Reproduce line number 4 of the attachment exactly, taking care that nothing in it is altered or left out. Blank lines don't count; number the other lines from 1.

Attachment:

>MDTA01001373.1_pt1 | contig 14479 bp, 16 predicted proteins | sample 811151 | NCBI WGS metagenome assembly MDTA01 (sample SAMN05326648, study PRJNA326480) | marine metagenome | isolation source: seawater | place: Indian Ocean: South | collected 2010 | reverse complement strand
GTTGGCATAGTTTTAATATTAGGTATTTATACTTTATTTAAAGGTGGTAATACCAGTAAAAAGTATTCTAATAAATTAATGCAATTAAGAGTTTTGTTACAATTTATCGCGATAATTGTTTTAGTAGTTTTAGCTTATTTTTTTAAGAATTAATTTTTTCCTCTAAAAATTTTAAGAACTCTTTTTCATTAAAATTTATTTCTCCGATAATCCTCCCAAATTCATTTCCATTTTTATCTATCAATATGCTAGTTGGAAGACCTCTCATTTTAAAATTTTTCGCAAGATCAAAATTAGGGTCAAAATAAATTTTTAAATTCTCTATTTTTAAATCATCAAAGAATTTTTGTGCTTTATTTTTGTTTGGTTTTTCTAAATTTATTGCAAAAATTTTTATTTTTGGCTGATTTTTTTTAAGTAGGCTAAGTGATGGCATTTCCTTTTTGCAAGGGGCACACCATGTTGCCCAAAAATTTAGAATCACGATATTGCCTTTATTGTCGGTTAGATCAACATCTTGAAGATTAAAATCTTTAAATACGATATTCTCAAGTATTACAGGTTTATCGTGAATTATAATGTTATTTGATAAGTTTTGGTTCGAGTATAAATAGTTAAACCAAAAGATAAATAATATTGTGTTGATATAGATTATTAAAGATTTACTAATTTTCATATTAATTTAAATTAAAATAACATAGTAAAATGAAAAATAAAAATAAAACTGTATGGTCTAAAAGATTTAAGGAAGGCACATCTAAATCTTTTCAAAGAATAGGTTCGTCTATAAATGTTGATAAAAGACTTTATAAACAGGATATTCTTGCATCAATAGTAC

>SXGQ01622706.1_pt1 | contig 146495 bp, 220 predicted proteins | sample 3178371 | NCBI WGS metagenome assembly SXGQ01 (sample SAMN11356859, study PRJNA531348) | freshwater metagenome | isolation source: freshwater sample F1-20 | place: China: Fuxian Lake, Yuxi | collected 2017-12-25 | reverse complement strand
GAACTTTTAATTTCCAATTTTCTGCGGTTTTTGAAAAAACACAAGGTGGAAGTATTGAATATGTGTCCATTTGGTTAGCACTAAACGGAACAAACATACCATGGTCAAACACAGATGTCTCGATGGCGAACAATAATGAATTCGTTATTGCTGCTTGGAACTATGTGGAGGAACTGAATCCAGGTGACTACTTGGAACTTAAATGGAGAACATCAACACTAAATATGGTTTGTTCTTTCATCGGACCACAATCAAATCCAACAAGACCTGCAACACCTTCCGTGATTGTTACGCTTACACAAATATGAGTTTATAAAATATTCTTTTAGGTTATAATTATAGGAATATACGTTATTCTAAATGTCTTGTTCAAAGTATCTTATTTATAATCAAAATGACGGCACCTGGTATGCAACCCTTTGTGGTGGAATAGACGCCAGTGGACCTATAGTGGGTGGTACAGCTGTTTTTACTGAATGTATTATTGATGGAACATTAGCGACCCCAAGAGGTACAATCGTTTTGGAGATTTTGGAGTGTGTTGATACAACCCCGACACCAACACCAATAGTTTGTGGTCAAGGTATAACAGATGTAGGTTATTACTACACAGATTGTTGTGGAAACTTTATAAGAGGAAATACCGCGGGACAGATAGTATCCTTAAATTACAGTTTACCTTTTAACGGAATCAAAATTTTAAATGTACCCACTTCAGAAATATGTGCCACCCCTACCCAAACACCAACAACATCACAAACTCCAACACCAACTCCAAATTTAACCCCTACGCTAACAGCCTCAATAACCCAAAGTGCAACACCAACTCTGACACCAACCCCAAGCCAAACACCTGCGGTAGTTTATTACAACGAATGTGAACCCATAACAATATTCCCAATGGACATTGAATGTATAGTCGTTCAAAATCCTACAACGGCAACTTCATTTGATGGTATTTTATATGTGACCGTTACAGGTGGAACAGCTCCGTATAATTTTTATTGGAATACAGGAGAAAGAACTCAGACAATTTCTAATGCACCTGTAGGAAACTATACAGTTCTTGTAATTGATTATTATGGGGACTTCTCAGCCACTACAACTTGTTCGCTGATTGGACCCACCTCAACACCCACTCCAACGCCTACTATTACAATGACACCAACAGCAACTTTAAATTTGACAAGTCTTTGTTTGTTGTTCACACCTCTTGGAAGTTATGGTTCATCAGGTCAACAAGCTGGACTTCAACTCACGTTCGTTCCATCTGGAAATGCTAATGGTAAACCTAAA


GAACTTTTAATTTCCAATTTTCTGCGGTTTTTGAAAAAACACAAGGTGGAAGTATTGAATATGTGTCCATTTGGTTAGCACTAAACGGAACAAACATACCATGGTCAAACACAGATGTCTCGATGGCGAACAATAATGAATTCGTTATTGCTGCTTGGAACTATGTGGAGGAACTGAATCCAGGTGACTACTTGGAACTTAAATGGAGAACATCAACACTAAATATGGTTTGTTCTTTCATCGGACCACAATCAAATCCAACAAGACCTGCAACACCTTCCGTGATTGTTACGCTTACACAAATATGAGTTTATAAAATATTCTTTTAGGTTATAATTATAGGAATATACGTTATTCTAAATGTCTTGTTCAAAGTATCTTATTTATAATCAAAATGACGGCACCTGGTATGCAACCCTTTGTGGTGGAATAGACGCCAGTGGACCTATAGTGGGTGGTACAGCTGTTTTTACTGAATGTATTATTGATGGAACATTAGCGACCCCAAGAGGTACAATCGTTTTGGAGATTTTGGAGTGTGTTGATACAACCCCGACACCAACACCAATAGTTTGTGGTCAAGGTATAACAGATGTAGGTTATTACTACACAGATTGTTGTGGAAACTTTATAAGAGGAAATACCGCGGGACAGATAGTATCCTTAAATTACAGTTTACCTTTTAACGGAATCAAAATTTTAAATGTACCCACTTCAGAAATATGTGCCACCCCTACCCAAACACCAACAACATCACAAACTCCAACACCAACTCCAAATTTAACCCCTACGCTAACAGCCTCAATAACCCAAAGTGCAACACCAACTCTGACACCAACCCCAAGCCAAACACCTGCGGTAGTTTATTACAACGAATGTGAACCCATAACAATATTCCCAATGGACATTGAATGTATAGTCGTTCAAAATCCTACAACGGCAACTTCATTTGATGGTATTTTATATGTGACCGTTACAGGTGGAACAGCTCCGTATAATTTTTATTGGAATACAGGAGAAAGAACTCAGACAATTTCTAATGCACCTGTAGGAAACTATACAGTTCTTGTAATTGATTATTATGGGGACTTCTCAGCCACTACAACTTGTTCGCTGATTGGACCCACCTCAACACCCACTCCAACGCCTACTATTACAATGACACCAACAGCAACTTTAAATTTGACAAGTCTTTGTTTGTTGTTCACACCTCTTGGAAGTTATGGTTCATCAGGTCAACAAGCTGGACTTCAACTCACGTTCGTTCCATCTGGAAATGCTAATGGTAAACCTAAA